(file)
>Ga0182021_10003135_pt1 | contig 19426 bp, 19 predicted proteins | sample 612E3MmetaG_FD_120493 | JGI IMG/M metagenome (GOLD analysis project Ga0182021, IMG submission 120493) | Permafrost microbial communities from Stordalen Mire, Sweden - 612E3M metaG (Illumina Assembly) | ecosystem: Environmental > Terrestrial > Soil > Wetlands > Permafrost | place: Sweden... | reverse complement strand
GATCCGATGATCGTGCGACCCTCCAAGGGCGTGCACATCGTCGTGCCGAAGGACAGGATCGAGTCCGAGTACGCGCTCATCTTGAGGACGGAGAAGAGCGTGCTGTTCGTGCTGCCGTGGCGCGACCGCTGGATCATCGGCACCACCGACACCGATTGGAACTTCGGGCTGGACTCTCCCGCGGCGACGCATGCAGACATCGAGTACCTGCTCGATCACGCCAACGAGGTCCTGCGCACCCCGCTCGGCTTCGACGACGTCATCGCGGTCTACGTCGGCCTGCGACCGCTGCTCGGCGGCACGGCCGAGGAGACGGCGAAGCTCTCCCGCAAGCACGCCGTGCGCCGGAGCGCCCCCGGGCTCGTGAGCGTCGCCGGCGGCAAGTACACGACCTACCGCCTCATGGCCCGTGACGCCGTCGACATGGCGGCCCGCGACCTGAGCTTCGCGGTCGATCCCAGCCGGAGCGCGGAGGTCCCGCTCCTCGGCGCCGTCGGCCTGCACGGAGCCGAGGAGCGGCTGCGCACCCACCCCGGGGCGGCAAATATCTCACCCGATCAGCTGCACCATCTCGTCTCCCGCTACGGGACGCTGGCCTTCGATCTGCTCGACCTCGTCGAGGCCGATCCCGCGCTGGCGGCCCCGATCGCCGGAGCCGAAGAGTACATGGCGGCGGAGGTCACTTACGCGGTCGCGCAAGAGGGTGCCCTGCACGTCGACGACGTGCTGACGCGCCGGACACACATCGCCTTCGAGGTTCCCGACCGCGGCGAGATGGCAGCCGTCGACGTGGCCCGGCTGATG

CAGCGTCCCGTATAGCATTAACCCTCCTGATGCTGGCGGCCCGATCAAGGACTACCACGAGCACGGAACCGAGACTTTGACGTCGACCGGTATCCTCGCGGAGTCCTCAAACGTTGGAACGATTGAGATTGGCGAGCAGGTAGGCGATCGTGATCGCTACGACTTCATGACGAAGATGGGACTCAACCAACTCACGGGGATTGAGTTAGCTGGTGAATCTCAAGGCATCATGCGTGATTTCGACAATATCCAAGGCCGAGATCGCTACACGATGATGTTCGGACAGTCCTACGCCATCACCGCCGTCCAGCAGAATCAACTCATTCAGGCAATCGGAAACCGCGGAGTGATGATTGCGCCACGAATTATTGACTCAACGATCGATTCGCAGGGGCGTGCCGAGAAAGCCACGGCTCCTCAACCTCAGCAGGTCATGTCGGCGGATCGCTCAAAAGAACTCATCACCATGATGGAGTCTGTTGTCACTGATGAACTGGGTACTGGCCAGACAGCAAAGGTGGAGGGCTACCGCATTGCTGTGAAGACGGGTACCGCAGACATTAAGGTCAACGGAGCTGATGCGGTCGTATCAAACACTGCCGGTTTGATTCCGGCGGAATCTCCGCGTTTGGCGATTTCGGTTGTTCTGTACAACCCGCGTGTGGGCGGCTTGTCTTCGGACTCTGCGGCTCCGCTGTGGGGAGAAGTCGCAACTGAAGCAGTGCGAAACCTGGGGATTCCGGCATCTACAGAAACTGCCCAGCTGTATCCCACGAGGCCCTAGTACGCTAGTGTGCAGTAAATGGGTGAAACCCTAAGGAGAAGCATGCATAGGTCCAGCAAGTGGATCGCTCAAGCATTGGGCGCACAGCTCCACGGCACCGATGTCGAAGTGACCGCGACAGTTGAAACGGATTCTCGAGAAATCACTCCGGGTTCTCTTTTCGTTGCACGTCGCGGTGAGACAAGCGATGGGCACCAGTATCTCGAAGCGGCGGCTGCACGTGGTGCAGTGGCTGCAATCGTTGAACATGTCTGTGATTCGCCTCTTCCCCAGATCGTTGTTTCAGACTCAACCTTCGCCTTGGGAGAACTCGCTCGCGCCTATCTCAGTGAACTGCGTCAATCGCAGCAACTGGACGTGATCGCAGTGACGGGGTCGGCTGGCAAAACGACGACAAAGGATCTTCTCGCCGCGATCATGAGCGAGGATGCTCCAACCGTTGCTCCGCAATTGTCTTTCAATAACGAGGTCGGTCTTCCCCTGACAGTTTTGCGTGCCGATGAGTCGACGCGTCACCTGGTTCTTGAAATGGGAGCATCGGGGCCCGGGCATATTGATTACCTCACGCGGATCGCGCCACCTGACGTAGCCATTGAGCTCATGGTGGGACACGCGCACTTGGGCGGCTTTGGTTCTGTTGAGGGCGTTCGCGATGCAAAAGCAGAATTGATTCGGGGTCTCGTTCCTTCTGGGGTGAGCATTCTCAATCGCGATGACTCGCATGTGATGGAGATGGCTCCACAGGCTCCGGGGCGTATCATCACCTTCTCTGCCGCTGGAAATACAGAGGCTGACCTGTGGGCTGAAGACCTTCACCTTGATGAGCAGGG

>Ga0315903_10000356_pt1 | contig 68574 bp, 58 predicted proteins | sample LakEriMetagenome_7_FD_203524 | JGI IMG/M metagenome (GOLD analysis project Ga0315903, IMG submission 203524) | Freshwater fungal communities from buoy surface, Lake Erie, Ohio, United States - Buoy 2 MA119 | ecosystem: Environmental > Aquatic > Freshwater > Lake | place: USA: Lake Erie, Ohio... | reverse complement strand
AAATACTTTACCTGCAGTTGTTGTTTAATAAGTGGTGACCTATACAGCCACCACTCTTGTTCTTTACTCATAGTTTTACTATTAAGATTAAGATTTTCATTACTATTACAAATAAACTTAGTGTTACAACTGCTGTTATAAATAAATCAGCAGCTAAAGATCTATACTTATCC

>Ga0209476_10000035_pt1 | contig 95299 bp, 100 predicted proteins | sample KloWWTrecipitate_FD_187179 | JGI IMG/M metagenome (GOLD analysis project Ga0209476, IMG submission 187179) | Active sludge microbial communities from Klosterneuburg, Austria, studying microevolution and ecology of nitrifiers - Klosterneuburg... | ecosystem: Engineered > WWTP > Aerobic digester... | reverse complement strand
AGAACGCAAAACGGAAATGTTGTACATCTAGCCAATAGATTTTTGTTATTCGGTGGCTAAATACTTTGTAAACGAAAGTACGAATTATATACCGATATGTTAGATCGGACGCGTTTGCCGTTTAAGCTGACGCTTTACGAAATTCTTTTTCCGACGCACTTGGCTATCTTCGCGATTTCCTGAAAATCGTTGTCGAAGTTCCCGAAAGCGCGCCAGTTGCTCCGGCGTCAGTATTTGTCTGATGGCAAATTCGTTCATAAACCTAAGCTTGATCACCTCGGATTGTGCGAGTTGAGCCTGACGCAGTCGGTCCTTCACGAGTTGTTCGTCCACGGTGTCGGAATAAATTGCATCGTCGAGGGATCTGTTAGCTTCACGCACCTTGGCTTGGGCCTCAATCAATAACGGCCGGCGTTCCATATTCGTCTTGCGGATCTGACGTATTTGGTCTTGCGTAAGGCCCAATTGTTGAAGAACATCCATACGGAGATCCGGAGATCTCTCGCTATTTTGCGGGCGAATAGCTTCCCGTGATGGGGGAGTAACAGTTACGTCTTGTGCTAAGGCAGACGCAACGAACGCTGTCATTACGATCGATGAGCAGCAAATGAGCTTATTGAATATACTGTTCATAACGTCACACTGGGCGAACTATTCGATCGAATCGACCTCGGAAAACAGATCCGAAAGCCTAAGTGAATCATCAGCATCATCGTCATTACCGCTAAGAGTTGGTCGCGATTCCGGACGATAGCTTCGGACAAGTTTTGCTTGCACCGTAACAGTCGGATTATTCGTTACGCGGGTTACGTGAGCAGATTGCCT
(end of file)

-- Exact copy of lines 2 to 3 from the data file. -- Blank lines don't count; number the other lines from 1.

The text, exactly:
GATCCGATGATCGTGCGACCCTCCAAGGGCGTGCACATCGTCGTGCCGAAGGACAGGATCGAGTCCGAGTACGCGCTCATCTTGAGGACGGAGAAGAGCGTGCTGTTCGTGCTGCCGTGGCGCGACCGCTGGATCATCGGCACCACCGACACCGATTGGAACTTCGGGCTGGACTCTCCCGCGGCGACGCATGCAGACATCGAGTACCTGCTCGATCACGCCAACGAGGTCCTGCGCACCCCGCTCGGCTTCGACGACGTCATCGCGGTCTACGTCGGCCTGCGACCGCTGCTCGGCGGCACGGCCGAGGAGACGGCGAAGCTCTCCCGCAAGCACGCCGTGCGCCGGAGCGCCCCCGGGCTCGTGAGCGTCGCCGGCGGCAAGTACACGACCTACCGCCTCATGGCCCGTGACGCCGTCGACATGGCGGCCCGCGACCTGAGCTTCGCGGTCGATCCCAGCCGGAGCGCGGAGGTCCCGCTCCTCGGCGCCGTCGGCCTGCACGGAGCCGAGGAGCGGCTGCGCACCCACCCCGGGGCGGCAAATATCTCACCCGATCAGCTGCACCATCTCGTCTCCCGCTACGGGACGCTGGCCTTCGATCTGCTCGACCTCGTCGAGGCCGATCCCGCGCTGGCGGCCCCGATCGCCGGAGCCGAAGAGTACATGGCGGCGGAGGTCACTTACGCGGTCGCGCAAGAGGGTGCCCTGCACGTCGACGACGTGCTGACGCGCCGGACACACATCGCCTTCGAGGTTCCCGACCGCGGCGAGATGGCAGCCGTCGACGTGGCCCGGCTGATG

CAGCGTCCCGTATAGCATTAACCCTCCTGATGCTGGCGGCCCGATCAAGGACTACCACGAGCACGGAACCGAGACTTTGACGTCGACCGGTATCCTCGCGGAGTCCTCAAACGTTGGAACGATTGAGATTGGCGAGCAGGTAGGCGATCGTGATCGCTACGACTTCATGACGAAGATGGGACTCAACCAACTCACGGGGATTGAGTTAGCTGGTGAATCTCAAGGCATCATGCGTGATTTCGACAATATCCAAGGCCGAGATCGCTACACGATGATGTTCGGACAGTCCTACGCCATCACCGCCGTCCAGCAGAATCAACTCATTCAGGCAATCGGAAACCGCGGAGTGATGATTGCGCCACGAATTATTGACTCAACGATCGATTCGCAGGGGCGTGCCGAGAAAGCCACGGCTCCTCAACCTCAGCAGGTCATGTCGGCGGATCGCTCAAAAGAACTCATCACCATGATGGAGTCTGTTGTCACTGATGAACTGGGTACTGGCCAGACAGCAAAGGTGGAGGGCTACCGCATTGCTGTGAAGACGGGTACCGCAGACATTAAGGTCAACGGAGCTGATGCGGTCGTATCAAACACTGCCGGTTTGATTCCGGCGGAATCTCCGCGTTTGGCGATTTCGGTTGTTCTGTACAACCCGCGTGTGGGCGGCTTGTCTTCGGACTCTGCGGCTCCGCTGTGGGGAGAAGTCGCAACTGAAGCAGTGCGAAACCTGGGGATTCCGGCATCTACAGAAACTGCCCAGCTGTATCCCACGAGGCCCTAGTACGCTAGTGTGCAGTAAATGGGTGAAACCCTAAGGAGAAGCATGCATAGGTCCAGCAAGTGGATCGCTCAAGCATTGGGCGCACAGCTCCACGGCACCGATGTCGAAGTGACCGCGACAGTTGAAACGGATTCTCGAGAAATCACTCCGGGTTCTCTTTTCGTTGCACGTCGCGGTGAGACAAGCGATGGGCACCAGTATCTCGAAGCGGCGGCTGCACGTGGTGCAGTGGCTGCAATCGTTGAACATGTCTGTGATTCGCCTCTTCCCCAGATCGTTGTTTCAGACTCAACCTTCGCCTTGGGAGAACTCGCTCGCGCCTATCTCAGTGAACTGCGTCAATCGCAGCAACTGGACGTGATCGCAGTGACGGGGTCGGCTGGCAAAACGACGACAAAGGATCTTCTCGCCGCGATCATGAGCGAGGATGCTCCAACCGTTGCTCCGCAATTGTCTTTCAATAACGAGGTCGGTCTTCCCCTGACAGTTTTGCGTGCCGATGAGTCGACGCGTCACCTGGTTCTTGAAATGGGAGCATCGGGGCCCGGGCATATTGATTACCTCACGCGGATCGCGCCACCTGACGTAGCCATTGAGCTCATGGTGGGACACGCGCACTTGGGCGGCTTTGGTTCTGTTGAGGGCGTTCGCGATGCAAAAGCAGAATTGATTCGGGGTCTCGTTCCTTCTGGGGTGAGCATTCTCAATCGCGATGACTCGCATGTGATGGAGATGGCTCCACAGGCTCCGGGGCGTATCATCACCTTCTCTGCCGCTGGAAATACAGAGGCTGACCTGTGGGCTGAAGACCTTCACCTTGATGAGCAGGG